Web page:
Tuesday, April 28, 2015

Sitting down with Nan Ramsey, Engineering Associate Director, Upon Her Retirement

ECBC bids a fond farewell and best wishes to Nan Ramsey, Associate Director of Engineering and ECBC-Rock Island Site Manager, as she retires after 30 years of government service. She reflects on her career and gives some final advice to the workforce:

What inspired your career in engineering?
 Economics was actually my first love. I double-majored in economics and business because it was practical. After graduation, the job prospects at the time convinced me that an engineering degree would be valuable. My dad was an engineer, so I think that influenced me as well.

You worked in industry prior to the government. What were your jobs in industry, and how did you end up working for the government?
First, I worked as a management trainee for Caterpillar Tractor Company, but the plant was moved to France and eventually closed down. Then I went to work as an engineer at J. I. Case, but there was discussion of closing the Rock Island plant where I worked. It was by coincidence that a supervisor at Rock Island Arsenal Industrial Engineering Activity called me and asked me to apply for a job there. Since the J. I. Case job looked tenuous, I applied with the government and got the job.

What are some of your favorite memories from your early government career?
My best memories are of friends and co-workers who helped make our various projects go smoothly and made me feel like part of a wonderful team. There is great satisfaction from working with great people and getting the job done right. I had the privilege of working with all the Research, Development and Engineering Centers on various issues with the Defense Logistics Agency (DLA) and we had a tremendously proactive, helpful team. The Army Materiel Command (AMC) G6 group worked very closely with us and we made great strides together. That was a very rewarding time.

Early in my career, I had the honor of briefing the Army Chief of Staff on an industrial base study. I got to ride over to the Pentagon in a staff car with the Deputy Commander of the AMC at one point. It was very exciting for me. I wouldn’t have had the privilege if not for all the hard work of the industrial base team back then.

What made you decide to take a position with ECBC?
I was looking forward to working for Larry Light, the site manager at ECBC-Rock Island―he had a great reputation. I was barely here a few months when Larry decided to retire. When AJay Thornton became the Director of Engineering, he asked me to move into the Associate Director position. Moving up the ladder was never an objective of mine―I was always focused on projects. I really enjoyed working with the entire management team at ECBC. It was very much like a family and everyone was very easy to work with. I wanted to do the most I could do for ECBC and the Army.

What were your first goals as Associate Director/ECBC-RI Site Manager? What were the immediate challenges?
Under the direction of Rick Decker, one of my first goals was to resolve any issues we were having with support to DLA. From a strategic perspective, I knew this was important to a successful future, so I spent a great deal of time working the issues. This work with DLA kept me very busy and away from the office, and I did not get much chance to know all the folks in the workforce. When I look back, I wish I had made it more of a priority to connect with the RI workforce.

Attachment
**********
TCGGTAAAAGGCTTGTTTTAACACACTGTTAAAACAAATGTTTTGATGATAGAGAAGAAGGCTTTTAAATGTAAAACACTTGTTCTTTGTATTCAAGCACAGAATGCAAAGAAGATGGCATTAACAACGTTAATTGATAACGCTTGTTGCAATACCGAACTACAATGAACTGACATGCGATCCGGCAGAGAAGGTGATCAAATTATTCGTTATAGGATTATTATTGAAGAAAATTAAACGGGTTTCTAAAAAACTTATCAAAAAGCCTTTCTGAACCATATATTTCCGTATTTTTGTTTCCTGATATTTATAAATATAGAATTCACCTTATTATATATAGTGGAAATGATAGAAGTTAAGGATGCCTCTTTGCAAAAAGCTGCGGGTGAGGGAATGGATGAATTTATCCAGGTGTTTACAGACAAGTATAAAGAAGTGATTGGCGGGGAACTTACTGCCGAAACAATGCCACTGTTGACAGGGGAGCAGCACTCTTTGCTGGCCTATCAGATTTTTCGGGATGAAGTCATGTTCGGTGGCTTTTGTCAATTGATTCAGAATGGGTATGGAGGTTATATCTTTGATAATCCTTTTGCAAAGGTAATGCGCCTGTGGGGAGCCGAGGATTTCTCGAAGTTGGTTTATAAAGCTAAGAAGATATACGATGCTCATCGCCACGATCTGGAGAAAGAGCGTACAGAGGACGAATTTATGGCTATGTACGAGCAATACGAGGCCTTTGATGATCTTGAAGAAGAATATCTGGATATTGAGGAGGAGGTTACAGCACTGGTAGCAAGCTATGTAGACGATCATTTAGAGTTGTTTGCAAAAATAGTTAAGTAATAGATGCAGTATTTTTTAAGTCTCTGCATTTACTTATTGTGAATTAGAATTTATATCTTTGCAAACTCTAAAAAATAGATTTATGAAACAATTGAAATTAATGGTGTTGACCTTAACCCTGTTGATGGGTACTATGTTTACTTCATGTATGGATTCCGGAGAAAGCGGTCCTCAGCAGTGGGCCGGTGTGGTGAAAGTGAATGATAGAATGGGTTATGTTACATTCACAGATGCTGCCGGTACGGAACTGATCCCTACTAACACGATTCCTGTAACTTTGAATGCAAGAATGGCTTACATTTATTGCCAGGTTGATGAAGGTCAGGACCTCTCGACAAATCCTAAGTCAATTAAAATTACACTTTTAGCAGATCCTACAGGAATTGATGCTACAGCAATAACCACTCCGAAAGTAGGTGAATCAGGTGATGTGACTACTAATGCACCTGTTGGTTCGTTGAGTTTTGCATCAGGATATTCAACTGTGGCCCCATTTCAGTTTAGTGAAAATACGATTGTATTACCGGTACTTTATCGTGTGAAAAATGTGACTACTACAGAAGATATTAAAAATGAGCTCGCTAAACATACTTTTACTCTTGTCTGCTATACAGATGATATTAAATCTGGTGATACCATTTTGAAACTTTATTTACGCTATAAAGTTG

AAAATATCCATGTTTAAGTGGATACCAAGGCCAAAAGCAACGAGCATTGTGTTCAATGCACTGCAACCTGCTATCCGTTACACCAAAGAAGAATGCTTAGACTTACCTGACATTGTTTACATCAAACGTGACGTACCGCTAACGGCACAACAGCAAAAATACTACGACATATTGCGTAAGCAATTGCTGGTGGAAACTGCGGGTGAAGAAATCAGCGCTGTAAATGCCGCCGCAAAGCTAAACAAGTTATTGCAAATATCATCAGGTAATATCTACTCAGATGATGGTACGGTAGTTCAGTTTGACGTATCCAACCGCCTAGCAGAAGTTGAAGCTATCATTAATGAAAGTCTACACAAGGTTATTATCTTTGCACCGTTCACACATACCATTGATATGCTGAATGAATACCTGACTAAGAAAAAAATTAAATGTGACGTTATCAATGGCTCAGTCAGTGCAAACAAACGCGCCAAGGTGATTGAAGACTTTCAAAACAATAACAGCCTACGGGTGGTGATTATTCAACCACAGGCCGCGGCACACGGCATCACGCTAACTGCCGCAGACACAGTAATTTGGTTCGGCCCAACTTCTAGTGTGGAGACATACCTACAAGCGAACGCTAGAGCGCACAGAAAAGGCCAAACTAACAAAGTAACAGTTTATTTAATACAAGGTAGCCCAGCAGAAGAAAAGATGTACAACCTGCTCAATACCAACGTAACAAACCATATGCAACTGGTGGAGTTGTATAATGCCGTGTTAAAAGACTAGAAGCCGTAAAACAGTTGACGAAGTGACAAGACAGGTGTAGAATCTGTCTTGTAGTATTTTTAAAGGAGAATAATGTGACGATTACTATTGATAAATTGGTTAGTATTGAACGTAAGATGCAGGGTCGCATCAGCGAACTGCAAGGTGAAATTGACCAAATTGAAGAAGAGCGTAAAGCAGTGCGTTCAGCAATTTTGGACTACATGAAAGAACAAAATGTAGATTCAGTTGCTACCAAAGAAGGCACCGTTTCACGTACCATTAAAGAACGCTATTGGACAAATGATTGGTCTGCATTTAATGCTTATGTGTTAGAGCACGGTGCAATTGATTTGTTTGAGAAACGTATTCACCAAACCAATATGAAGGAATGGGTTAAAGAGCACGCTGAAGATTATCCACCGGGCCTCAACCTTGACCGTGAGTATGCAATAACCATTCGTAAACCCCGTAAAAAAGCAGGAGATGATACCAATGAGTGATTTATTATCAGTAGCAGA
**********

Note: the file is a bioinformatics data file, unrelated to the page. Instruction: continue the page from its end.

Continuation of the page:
Also, since we were ISO 9000 certified, all our processes were documented, and we surveyed our customers for feedback and wrote corrective action reports when we deviated from our goals. One of my challenges was to show the management team and workforce that the ISO 9000 system could work for us, and that we would reap great benefits from it. I felt in some cases, the actions were performed without real buy-in. I think over time, most everyone has come to see that the effort has real payback, and we understand our customers better and can react to their needs more effectively.

As a leader, what has been your biggest “change of mind”?
I used to take on every single issue, large and small, and try to ‘fix’ it. It took a while, but I figured out I needed to spend more of my time leading and thinking strategically.Also, I always believed that if I put my mind to something and did absolutely everything I could, I could make positive change happen. In this role, I learned that sometimes there are things outside our control, and I would be better off accepting them and moving forward.

What are your thoughts on bridging the gender gap in the science and engineering fields?
I think we’re doing better than when I first started in the field, but we need to keep working at it. We need to promote STEM outreach to schools at the youngest ages. Parents need to do what they can to encourage young girls, as well. 

What is your advice for those who are interested in advancing their careers at ECBC?
When you say you’re going to do something, do it. This develops trust with your colleagues and management. Volunteer for challenging assignments, and don’t turn down any opportunities management might present. This helps to increase your own skill set and network; it can also help you better understand the bigger picture. Always remember that this is about serving the Army and our customers.

What are your plans for retirement?
I plan to spend more time with my 88-year-old mother, and spend more time keeping fit. I am going to try stand-up paddle boarding, and do more kayaking and running. 

What will you miss the most about working at ECBC?
Isn’t it always the people? The people are ECBC.

No comments:

Post a Comment